Skip to content

Language switcher

What’s at Steak? Impacts of the industrial livestock and feedstock sector on forests, biodiversity, farmers and communities

7 Dec, 2016
Posted in biodiversity, Blog, Cancun 2016, Livestock

Impacts of the industrial livestock

By Mary Louise Malig, Global Forest Coalition

This piece was originally published by the CBD Alliance for the newsletter, ECO, particularly, ECO Volume 54, Issue 4 Wednesday, 6 Dec. 2016

A new report “What’s at Steak? The real cost of meat” – launched at COP13 – aims to expose the many ways in which industrial livestock farming is impacting our health, lives, forests, biodiversity and the environment, and to argue that – precisely because it does cause so many problems – transforming the industrial livestock sector should be a key objective not only of the UN FAO, but also of the Parties to the Convention on Biological Diversity.

In particular, the CBD needs to assess its Aichi target 7 whose goal is that by 2020, areas under agriculture, aquaculture and forestry are managed sustainably, ensuring conservation of biodiversity.

The report shows global data and concrete examples of impacts on these different areas from the ground in five countries: Bolivia, Brazil, India, Paraguay, Russia.

Key points to highlight are that:

Industrial livestock farming is driving deforestation and contributing to biodiversity loss. In fact, the 2016 State of Worlds Forests report shows that from 1990 to 2005, 71% of deforestation in South America, was driven by demand for pasture.

The report argues that the industrial livestock production (‘factory farming’) model, including Concentrated Animal Feedlot Operations (CAFOs)[5], and large-scale cattle ranching for beef are unsustainable and a leading cause of deforestation.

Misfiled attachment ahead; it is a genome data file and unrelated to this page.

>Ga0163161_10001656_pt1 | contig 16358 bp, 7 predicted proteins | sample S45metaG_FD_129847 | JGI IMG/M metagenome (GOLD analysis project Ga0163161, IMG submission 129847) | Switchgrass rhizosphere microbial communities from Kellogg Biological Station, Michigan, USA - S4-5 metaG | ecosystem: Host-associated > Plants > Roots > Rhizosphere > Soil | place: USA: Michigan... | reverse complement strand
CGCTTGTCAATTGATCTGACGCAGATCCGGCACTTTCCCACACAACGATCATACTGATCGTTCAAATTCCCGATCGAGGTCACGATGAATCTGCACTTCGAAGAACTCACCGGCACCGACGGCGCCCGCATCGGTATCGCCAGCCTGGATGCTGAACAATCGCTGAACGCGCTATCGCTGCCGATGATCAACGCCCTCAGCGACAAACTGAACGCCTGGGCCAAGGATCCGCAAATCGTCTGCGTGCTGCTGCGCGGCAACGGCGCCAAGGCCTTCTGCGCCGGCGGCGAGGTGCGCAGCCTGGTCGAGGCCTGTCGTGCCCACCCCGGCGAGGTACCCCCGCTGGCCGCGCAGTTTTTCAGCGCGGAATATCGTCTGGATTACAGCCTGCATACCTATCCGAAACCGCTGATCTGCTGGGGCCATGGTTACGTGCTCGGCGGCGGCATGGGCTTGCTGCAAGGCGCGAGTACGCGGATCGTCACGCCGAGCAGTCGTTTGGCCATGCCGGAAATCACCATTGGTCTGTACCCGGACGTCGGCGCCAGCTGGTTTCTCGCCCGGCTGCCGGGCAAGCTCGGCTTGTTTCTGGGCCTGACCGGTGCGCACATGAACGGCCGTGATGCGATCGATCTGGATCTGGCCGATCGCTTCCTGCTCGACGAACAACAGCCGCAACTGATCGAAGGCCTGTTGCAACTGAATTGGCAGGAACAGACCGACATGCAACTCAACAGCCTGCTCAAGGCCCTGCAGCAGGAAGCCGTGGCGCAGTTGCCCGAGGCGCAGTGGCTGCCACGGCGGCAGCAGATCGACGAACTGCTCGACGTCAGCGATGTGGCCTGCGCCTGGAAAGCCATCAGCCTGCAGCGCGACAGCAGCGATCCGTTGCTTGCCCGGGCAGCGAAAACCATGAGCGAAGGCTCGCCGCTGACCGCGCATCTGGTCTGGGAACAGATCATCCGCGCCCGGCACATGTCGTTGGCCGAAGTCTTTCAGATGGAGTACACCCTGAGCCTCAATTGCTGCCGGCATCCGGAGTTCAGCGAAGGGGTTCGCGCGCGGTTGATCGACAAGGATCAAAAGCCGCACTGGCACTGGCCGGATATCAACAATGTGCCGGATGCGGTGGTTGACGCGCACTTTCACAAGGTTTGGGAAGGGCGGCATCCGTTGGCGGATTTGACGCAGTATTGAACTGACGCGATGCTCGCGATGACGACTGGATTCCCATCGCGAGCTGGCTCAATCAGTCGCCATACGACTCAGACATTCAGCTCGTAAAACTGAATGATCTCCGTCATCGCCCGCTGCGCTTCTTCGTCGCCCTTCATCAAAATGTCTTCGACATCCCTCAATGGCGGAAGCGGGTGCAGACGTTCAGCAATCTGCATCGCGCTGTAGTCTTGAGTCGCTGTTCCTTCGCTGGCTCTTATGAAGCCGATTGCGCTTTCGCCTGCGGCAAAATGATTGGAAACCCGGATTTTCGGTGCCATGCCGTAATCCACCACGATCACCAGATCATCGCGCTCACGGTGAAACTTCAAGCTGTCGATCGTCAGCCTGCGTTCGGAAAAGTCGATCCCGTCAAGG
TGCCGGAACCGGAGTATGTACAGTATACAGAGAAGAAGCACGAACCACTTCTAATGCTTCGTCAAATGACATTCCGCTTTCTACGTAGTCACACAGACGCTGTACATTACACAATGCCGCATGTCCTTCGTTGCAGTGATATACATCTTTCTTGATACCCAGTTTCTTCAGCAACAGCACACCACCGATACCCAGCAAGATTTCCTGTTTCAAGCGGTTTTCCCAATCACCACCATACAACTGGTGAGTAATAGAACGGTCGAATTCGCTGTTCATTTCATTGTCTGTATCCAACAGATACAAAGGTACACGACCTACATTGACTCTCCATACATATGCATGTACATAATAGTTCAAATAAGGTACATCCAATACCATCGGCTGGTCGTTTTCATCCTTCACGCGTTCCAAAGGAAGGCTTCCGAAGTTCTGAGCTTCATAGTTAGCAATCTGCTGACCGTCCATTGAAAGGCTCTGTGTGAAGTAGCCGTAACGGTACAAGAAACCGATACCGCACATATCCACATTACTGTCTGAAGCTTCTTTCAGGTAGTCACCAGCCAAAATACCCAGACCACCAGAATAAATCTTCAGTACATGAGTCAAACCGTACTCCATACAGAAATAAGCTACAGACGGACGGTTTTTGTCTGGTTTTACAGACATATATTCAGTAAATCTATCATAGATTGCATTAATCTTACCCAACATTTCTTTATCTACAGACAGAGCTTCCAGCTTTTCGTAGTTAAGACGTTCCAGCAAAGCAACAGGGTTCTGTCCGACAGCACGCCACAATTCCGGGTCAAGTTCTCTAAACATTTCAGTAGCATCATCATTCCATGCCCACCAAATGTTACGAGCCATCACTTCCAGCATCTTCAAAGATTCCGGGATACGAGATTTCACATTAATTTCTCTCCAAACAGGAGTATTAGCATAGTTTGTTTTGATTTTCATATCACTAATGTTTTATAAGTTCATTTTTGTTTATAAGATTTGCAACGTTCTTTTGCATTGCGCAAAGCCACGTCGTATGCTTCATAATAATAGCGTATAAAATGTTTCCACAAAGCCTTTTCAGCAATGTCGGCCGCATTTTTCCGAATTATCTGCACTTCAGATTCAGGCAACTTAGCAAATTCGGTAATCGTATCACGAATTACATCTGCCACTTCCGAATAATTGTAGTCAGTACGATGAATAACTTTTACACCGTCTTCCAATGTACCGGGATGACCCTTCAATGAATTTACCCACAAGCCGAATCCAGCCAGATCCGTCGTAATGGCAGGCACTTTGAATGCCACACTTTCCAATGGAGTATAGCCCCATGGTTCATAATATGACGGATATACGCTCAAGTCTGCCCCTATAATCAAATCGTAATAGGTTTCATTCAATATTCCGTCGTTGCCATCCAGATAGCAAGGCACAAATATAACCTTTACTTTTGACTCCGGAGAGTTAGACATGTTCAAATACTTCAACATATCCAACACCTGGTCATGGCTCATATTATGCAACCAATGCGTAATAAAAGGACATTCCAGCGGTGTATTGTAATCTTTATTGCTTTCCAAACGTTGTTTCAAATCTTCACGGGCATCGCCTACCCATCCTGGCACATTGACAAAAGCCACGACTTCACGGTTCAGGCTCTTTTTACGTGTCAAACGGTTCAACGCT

As early as 2006, the FAO report on Livestock’s Long Shadow, exposed that “the livestock sector may well be the leading player in the reduction of biodiversity, since it is the major driver of deforestation, as well as one of the leading drivers of land degradation, pollution, climate change, overfishing, sedimentation of coastal areas and facilitation of invasions by alien species.”

Industrial livestock farming is responsible for 14.5% greenhouse gas emissions, contributing to climate change. Beef and dairy farming are the worst contributors – with beef at 41% livestock emissions according to the FAO.

The growing corporate concentration in this sector has decimated the small-scale, sustainable farming practiced by small farmers and communities. The report argues that governments are currently supporting these with “perverse incentives.” Again, this is relevant to the CBD as perverse incentives in the form of policy support towards large-scale industrial programs in agriculture, forestry or fisheries that threaten biodiversity. The Strategic Plan of the CBD calls on countries to remove or redirect such perverse incentives before 2020.

The problem is growing. Urbanisation and growing demand in the developing world means that globally we are eating an unsustainable amount of meat.

This CBD meeting is about mainstreaming biodiversity, but this will be futile unless the industrial livestock sector is included in all relevant UN agreements. Global demand for dairy and meat is expected to rise by 70% by 2050. This means more severe impacts on forests, biodiversity and small farmers and communities.

Industrial livestock is a ‘forgotten sector’ when it comes to public awareness about its impact on climate change, but one can just as easily argue that the sector’s devastating impacts on forests and biodiversity, Indigenous Peoples, small-scale farmers, food security, animal welfare and public health are all equally neglected. The industrial livestock sector is getting away with murder, both literally and metaphorically.

The Report calls on governments to support and promote existing alternatives to the factory-farming model including agroecology, agroforestry, and extensive traditional pastoralist practices. Changing over-consumption and over-production models and diets of eating meat at an unsustainable rate is also crucial.

Download the report here.